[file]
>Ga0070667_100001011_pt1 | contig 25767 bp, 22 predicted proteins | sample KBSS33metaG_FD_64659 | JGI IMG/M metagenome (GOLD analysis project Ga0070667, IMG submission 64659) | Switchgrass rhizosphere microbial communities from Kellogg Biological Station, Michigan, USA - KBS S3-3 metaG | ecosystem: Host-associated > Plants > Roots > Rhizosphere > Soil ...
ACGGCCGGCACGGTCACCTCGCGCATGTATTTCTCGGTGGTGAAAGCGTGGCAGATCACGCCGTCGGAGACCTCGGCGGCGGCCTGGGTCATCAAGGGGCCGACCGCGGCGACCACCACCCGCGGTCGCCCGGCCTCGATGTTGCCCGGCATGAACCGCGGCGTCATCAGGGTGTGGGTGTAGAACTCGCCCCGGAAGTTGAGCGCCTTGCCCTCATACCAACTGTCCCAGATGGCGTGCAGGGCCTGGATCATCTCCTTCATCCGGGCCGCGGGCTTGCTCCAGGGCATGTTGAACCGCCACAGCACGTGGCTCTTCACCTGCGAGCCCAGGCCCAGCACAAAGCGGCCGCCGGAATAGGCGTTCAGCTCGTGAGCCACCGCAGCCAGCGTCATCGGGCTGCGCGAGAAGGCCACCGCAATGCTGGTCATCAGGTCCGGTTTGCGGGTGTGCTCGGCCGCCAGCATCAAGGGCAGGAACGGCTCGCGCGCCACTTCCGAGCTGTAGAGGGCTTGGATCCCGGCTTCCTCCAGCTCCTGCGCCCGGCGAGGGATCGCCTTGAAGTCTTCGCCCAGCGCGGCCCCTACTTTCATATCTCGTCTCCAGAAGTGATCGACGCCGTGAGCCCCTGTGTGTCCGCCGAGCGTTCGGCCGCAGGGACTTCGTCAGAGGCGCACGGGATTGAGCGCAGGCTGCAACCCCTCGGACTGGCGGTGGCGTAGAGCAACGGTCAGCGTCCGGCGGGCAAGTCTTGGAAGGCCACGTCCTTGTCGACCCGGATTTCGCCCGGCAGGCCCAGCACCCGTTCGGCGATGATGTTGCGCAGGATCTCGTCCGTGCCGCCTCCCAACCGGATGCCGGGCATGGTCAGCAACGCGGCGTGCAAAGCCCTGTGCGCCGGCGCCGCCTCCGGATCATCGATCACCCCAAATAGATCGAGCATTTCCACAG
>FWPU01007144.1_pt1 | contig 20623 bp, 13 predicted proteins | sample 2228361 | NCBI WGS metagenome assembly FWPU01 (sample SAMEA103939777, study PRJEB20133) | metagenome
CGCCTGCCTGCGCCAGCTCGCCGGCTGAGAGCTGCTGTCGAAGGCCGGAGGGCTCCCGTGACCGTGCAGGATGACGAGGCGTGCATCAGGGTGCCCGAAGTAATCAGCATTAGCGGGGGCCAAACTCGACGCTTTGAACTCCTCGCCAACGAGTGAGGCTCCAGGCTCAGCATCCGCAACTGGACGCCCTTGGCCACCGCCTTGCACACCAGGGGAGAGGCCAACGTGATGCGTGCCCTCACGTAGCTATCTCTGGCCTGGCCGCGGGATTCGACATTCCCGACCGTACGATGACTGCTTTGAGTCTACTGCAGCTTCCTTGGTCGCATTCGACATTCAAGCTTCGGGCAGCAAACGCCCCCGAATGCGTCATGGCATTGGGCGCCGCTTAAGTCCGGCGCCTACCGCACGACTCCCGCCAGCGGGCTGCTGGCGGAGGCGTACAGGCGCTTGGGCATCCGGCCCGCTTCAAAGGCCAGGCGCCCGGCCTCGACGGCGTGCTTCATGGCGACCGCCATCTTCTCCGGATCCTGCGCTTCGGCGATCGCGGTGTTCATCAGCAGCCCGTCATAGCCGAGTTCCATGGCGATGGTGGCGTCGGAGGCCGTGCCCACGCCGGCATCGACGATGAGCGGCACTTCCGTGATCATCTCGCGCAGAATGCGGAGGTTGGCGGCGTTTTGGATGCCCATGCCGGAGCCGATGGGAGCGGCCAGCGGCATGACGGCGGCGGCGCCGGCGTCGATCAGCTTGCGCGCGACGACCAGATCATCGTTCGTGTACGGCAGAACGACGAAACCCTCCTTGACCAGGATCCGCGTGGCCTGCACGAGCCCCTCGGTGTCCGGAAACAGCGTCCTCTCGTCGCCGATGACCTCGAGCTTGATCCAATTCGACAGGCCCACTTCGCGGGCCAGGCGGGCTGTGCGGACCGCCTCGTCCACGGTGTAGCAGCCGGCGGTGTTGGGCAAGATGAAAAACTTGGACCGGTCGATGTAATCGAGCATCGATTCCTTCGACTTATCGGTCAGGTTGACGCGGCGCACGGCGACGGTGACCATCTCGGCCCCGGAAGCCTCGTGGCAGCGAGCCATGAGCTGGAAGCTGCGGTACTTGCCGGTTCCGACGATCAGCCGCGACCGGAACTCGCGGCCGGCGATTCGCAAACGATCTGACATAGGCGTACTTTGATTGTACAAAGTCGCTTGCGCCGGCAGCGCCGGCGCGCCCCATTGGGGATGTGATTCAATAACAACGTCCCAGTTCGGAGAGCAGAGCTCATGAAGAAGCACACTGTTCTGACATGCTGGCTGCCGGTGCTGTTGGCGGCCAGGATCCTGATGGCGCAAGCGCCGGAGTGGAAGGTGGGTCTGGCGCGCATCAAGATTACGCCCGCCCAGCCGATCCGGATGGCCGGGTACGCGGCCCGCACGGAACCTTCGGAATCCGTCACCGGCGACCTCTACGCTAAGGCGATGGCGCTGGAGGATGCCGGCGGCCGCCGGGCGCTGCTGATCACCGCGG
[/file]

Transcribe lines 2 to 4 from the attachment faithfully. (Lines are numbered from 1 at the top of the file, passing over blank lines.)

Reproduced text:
ACGGCCGGCACGGTCACCTCGCGCATGTATTTCTCGGTGGTGAAAGCGTGGCAGATCACGCCGTCGGAGACCTCGGCGGCGGCCTGGGTCATCAAGGGGCCGACCGCGGCGACCACCACCCGCGGTCGCCCGGCCTCGATGTTGCCCGGCATGAACCGCGGCGTCATCAGGGTGTGGGTGTAGAACTCGCCCCGGAAGTTGAGCGCCTTGCCCTCATACCAACTGTCCCAGATGGCGTGCAGGGCCTGGATCATCTCCTTCATCCGGGCCGCGGGCTTGCTCCAGGGCATGTTGAACCGCCACAGCACGTGGCTCTTCACCTGCGAGCCCAGGCCCAGCACAAAGCGGCCGCCGGAATAGGCGTTCAGCTCGTGAGCCACCGCAGCCAGCGTCATCGGGCTGCGCGAGAAGGCCACCGCAATGCTGGTCATCAGGTCCGGTTTGCGGGTGTGCTCGGCCGCCAGCATCAAGGGCAGGAACGGCTCGCGCGCCACTTCCGAGCTGTAGAGGGCTTGGATCCCGGCTTCCTCCAGCTCCTGCGCCCGGCGAGGGATCGCCTTGAAGTCTTCGCCCAGCGCGGCCCCTACTTTCATATCTCGTCTCCAGAAGTGATCGACGCCGTGAGCCCCTGTGTGTCCGCCGAGCGTTCGGCCGCAGGGACTTCGTCAGAGGCGCACGGGATTGAGCGCAGGCTGCAACCCCTCGGACTGGCGGTGGCGTAGAGCAACGGTCAGCGTCCGGCGGGCAAGTCTTGGAAGGCCACGTCCTTGTCGACCCGGATTTCGCCCGGCAGGCCCAGCACCCGTTCGGCGATGATGTTGCGCAGGATCTCGTCCGTGCCGCCTCCCAACCGGATGCCGGGCATGGTCAGCAACGCGGCGTGCAAAGCCCTGTGCGCCGGCGCCGCCTCCGGATCATCGATCACCCCAAATAGATCGAGCATTTCCACAG
>FWPU01007144.1_pt1 | contig 20623 bp, 13 predicted proteins | sample 2228361 | NCBI WGS metagenome assembly FWPU01 (sample SAMEA103939777, study PRJEB20133) | metagenome
CGCCTGCCTGCGCCAGCTCGCCGGCTGAGAGCTGCTGTCGAAGGCCGGAGGGCTCCCGTGACCGTGCAGGATGACGAGGCGTGCATCAGGGTGCCCGAAGTAATCAGCATTAGCGGGGGCCAAACTCGACGCTTTGAACTCCTCGCCAACGAGTGAGGCTCCAGGCTCAGCATCCGCAACTGGACGCCCTTGGCCACCGCCTTGCACACCAGGGGAGAGGCCAACGTGATGCGTGCCCTCACGTAGCTATCTCTGGCCTGGCCGCGGGATTCGACATTCCCGACCGTACGATGACTGCTTTGAGTCTACTGCAGCTTCCTTGGTCGCATTCGACATTCAAGCTTCGGGCAGCAAACGCCCCCGAATGCGTCATGGCATTGGGCGCCGCTTAAGTCCGGCGCCTACCGCACGACTCCCGCCAGCGGGCTGCTGGCGGAGGCGTACAGGCGCTTGGGCATCCGGCCCGCTTCAAAGGCCAGGCGCCCGGCCTCGACGGCGTGCTTCATGGCGACCGCCATCTTCTCCGGATCCTGCGCTTCGGCGATCGCGGTGTTCATCAGCAGCCCGTCATAGCCGAGTTCCATGGCGATGGTGGCGTCGGAGGCCGTGCCCACGCCGGCATCGACGATGAGCGGCACTTCCGTGATCATCTCGCGCAGAATGCGGAGGTTGGCGGCGTTTTGGATGCCCATGCCGGAGCCGATGGGAGCGGCCAGCGGCATGACGGCGGCGGCGCCGGCGTCGATCAGCTTGCGCGCGACGACCAGATCATCGTTCGTGTACGGCAGAACGACGAAACCCTCCTTGACCAGGATCCGCGTGGCCTGCACGAGCCCCTCGGTGTCCGGAAACAGCGTCCTCTCGTCGCCGATGACCTCGAGCTTGATCCAATTCGACAGGCCCACTTCGCGGGCCAGGCGGGCTGTGCGGACCGCCTCGTCCACGGTGTAGCAGCCGGCGGTGTTGGGCAAGATGAAAAACTTGGACCGGTCGATGTAATCGAGCATCGATTCCTTCGACTTATCGGTCAGGTTGACGCGGCGCACGGCGACGGTGACCATCTCGGCCCCGGAAGCCTCGTGGCAGCGAGCCATGAGCTGGAAGCTGCGGTACTTGCCGGTTCCGACGATCAGCCGCGACCGGAACTCGCGGCCGGCGATTCGCAAACGATCTGACATAGGCGTACTTTGATTGTACAAAGTCGCTTGCGCCGGCAGCGCCGGCGCGCCCCATTGGGGATGTGATTCAATAACAACGTCCCAGTTCGGAGAGCAGAGCTCATGAAGAAGCACACTGTTCTGACATGCTGGCTGCCGGTGCTGTTGGCGGCCAGGATCCTGATGGCGCAAGCGCCGGAGTGGAAGGTGGGTCTGGCGCGCATCAAGATTACGCCCGCCCAGCCGATCCGGATGGCCGGGTACGCGGCCCGCACGGAACCTTCGGAATCCGTCACCGGCGACCTCTACGCTAAGGCGATGGCGCTGGAGGATGCCGGCGGCCGCCGGGCGCTGCTGATCACCGCGG